The financial services industry’s focus has been on financial planning, with the objective of helping people accumulate as much money as possible.
WHAT WILL RETIREMENT cost? One solution to this riddle is to save as much as we can and hope it’ll cover our expected expenses. Finding the right answer—the exact amount of savings required—can involve hours of calculation, and even then there’s a fair amount of uncertainty.
At my financial planning firm, we help clients with this calculation. Our starting point: We believe the foundation of most retirement plans should be Social Security. Many Americans choose to take Social Security earlier than their full retirement age (FRA).
I HAVE A MILESTONE birthday this month—turning age 65. This has long been considered the standard retirement age.
When the Social Security Act was signed into law in 1935, 65 was the age at which workers could receive retirement benefits. Many companies’ defined benefit pension plans still use 65 as the age at which employees can receive an unreduced pension. And 65 is the age at which folks become eligible for Medicare.
This is also the median age at which workers expect to retire,
I OFTEN MEET PEOPLE who have saved more than enough to retire. In my role as a financial planner, I share numbers with them showing that, if they retire today, there’s a high degree of certainty they’ll never exhaust their savings. I often tell them that, if they ran out of money, it would be because capitalism failed, and we all might as well learn to hunt and gather.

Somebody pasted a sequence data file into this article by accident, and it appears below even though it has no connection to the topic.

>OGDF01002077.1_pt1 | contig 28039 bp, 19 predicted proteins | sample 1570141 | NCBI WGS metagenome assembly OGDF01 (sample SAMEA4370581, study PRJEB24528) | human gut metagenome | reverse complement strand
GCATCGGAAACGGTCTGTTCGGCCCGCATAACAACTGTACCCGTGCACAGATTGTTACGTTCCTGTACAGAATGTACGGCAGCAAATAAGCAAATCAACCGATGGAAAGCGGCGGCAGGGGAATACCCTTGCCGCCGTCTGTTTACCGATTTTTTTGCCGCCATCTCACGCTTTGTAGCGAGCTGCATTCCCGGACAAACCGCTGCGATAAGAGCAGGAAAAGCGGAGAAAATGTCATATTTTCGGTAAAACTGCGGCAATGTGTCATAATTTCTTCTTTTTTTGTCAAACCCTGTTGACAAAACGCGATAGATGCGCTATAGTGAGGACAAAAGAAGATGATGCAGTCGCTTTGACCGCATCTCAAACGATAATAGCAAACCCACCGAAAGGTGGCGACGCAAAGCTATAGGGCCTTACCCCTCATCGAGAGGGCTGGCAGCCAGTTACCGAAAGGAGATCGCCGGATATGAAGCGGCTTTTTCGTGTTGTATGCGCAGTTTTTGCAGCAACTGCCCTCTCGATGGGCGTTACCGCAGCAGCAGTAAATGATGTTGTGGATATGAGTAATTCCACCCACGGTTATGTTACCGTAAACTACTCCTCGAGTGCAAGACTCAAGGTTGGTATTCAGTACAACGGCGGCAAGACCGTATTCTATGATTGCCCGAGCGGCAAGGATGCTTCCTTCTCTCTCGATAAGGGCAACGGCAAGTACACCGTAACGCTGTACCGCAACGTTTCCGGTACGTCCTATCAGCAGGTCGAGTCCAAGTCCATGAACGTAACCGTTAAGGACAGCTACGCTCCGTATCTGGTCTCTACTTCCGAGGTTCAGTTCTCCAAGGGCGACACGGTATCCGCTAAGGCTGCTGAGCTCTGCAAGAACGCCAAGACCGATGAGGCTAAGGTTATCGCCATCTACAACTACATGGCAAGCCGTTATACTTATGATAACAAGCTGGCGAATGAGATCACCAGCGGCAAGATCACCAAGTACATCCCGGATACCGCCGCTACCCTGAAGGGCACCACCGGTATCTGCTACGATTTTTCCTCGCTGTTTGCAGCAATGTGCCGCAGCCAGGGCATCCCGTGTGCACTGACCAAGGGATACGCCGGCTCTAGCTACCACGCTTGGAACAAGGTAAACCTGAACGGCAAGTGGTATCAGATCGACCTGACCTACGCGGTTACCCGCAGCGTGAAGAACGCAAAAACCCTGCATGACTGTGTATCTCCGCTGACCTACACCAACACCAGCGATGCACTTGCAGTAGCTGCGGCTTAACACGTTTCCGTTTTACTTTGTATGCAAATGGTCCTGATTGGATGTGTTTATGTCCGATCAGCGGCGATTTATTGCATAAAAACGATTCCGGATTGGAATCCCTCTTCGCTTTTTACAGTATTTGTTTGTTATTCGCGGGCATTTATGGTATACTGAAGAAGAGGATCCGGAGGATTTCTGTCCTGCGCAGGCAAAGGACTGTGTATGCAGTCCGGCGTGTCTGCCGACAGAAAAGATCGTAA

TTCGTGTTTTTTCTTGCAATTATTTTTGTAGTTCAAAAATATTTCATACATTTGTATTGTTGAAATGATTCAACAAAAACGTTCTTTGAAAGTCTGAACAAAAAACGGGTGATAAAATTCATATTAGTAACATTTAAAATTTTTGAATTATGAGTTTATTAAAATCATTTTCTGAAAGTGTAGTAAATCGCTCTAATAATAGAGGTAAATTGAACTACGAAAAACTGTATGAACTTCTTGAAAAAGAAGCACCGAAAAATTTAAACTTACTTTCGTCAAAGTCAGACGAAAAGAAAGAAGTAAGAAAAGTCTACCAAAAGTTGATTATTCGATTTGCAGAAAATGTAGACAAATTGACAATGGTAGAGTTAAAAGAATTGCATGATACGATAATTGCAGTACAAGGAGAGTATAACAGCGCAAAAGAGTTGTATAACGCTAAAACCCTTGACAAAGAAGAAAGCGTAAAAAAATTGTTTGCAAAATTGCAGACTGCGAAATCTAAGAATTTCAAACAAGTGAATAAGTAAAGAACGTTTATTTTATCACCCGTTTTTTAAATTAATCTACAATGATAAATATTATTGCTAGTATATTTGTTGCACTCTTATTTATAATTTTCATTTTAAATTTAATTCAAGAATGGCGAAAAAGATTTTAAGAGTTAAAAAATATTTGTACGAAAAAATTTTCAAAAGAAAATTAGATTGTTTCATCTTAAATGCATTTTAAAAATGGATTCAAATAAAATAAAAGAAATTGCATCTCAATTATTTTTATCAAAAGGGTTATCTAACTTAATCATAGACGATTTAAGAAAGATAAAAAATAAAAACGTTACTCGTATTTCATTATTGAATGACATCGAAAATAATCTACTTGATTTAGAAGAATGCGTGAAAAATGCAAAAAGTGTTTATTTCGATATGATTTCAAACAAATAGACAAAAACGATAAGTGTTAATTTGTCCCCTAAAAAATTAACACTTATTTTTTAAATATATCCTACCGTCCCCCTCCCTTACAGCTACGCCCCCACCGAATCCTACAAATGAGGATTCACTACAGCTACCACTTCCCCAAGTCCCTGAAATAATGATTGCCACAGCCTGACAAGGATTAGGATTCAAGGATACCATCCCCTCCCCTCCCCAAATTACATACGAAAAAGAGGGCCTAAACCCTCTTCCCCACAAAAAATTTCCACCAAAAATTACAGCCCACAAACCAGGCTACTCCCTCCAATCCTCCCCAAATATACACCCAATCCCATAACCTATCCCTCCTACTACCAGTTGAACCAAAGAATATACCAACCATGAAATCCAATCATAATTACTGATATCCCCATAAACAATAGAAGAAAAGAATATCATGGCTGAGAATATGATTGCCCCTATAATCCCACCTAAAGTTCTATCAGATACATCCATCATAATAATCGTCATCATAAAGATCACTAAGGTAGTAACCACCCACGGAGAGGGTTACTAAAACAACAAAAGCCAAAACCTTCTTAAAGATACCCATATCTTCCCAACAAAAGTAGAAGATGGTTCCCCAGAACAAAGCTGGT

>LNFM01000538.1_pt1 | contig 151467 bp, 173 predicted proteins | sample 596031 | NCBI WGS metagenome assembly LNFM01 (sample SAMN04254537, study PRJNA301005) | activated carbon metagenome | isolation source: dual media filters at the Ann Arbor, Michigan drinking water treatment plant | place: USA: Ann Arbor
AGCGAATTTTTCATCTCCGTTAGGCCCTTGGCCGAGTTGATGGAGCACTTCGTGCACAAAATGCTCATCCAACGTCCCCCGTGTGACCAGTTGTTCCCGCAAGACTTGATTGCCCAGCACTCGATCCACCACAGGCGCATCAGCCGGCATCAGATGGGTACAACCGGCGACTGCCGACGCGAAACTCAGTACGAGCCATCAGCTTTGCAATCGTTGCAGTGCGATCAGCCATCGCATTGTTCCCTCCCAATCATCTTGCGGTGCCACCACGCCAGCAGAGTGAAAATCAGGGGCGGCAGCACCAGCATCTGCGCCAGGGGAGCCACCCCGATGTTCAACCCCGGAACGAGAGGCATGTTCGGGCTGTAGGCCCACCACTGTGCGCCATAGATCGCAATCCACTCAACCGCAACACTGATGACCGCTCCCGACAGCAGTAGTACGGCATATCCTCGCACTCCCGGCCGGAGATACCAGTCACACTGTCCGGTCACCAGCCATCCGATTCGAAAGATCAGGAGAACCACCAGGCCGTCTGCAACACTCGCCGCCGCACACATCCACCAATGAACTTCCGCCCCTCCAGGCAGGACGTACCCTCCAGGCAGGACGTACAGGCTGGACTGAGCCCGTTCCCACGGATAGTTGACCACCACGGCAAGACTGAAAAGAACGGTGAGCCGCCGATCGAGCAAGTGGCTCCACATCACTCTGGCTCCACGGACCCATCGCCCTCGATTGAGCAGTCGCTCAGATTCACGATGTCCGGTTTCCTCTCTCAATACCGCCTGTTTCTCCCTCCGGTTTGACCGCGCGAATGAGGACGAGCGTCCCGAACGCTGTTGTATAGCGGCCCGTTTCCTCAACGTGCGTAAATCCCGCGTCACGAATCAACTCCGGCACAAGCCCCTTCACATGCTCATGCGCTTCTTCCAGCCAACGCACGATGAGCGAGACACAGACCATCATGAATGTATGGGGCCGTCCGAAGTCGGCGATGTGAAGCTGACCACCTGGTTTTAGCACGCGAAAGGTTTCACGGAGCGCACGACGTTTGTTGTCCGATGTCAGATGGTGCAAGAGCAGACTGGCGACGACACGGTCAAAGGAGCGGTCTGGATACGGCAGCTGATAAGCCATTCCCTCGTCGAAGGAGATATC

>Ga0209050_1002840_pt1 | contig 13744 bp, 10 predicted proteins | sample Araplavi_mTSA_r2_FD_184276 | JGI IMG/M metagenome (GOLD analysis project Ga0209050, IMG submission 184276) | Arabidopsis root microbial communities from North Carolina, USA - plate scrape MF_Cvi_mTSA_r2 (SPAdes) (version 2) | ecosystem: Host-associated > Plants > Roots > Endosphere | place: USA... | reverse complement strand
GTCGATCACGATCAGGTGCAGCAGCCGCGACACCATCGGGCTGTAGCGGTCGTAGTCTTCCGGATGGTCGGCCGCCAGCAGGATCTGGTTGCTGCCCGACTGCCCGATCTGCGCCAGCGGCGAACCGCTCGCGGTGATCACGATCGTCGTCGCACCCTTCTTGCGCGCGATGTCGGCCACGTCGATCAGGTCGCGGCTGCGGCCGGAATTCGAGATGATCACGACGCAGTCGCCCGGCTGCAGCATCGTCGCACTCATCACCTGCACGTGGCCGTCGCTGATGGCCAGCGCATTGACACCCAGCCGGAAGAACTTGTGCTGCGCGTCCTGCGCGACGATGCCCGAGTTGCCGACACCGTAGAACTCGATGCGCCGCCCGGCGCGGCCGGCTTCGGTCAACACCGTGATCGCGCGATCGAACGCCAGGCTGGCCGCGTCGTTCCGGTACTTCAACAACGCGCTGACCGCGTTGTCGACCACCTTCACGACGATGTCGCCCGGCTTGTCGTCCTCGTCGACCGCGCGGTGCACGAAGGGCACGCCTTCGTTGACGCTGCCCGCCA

Yet few of these people retire.
ELEVEN YEARS AGO, at age 56, I lost my job as a mid-level manager at a Fortune 500 company. I had joined the organization at age 28 with no savings. Twenty-eight years later, I was able to retire at a relatively young age with a pension and a seven-figure 401(k).
During those 28 years, I was passed over several times for promotion to vice president. Instead, I settled into my director-level position, never earning a salary of more than $150,000,
EQUITABLE FINANCIAL Life Insurance Co. agreed last month to pay a $50 million fine for engaging in fraud. According to the Securities and Exchange Commission, since at least 2016, Equitable gave the false impression to 1.4 million investors that they were paying $0 in fees and expenses for their variable annuities. The majority of the investors were educators saving for retirement.
The SEC found that Equitable’s statements “listed only certain types of fees that investors infrequently incurred” and that “more often than not the statements had $0.00 listed for fees.” The commission concluded these were “misleading statements and omissions” of the true fees investors actually paid.
HAVE YOU GOT children or grandchildren with summer jobs? That means you could put them on the path to financial success—by helping them open a Roth IRA.
My brothers and I always had jobs, including delivering newspapers, bussing tables, mowing lawns and valet parking. My sons also had jobs at an early age, including shucking thousands of ears of corn at our local swim club. Later on, they were lifeguards, along with many of their friends from the swim team.
AM I ALLOWED another rant?
I have a tip for anyone under age 50. Someday—if you’re lucky—you’ll stop working and still need income to live. Most of us call that retirement.
How in the world do people reach their 50s and suddenly have a revelation that retirement is somewhere in their future?
I get it. If you’re in your 20s or even early 30s, it’s time to have fun. But there’s the trap. Fun for too long,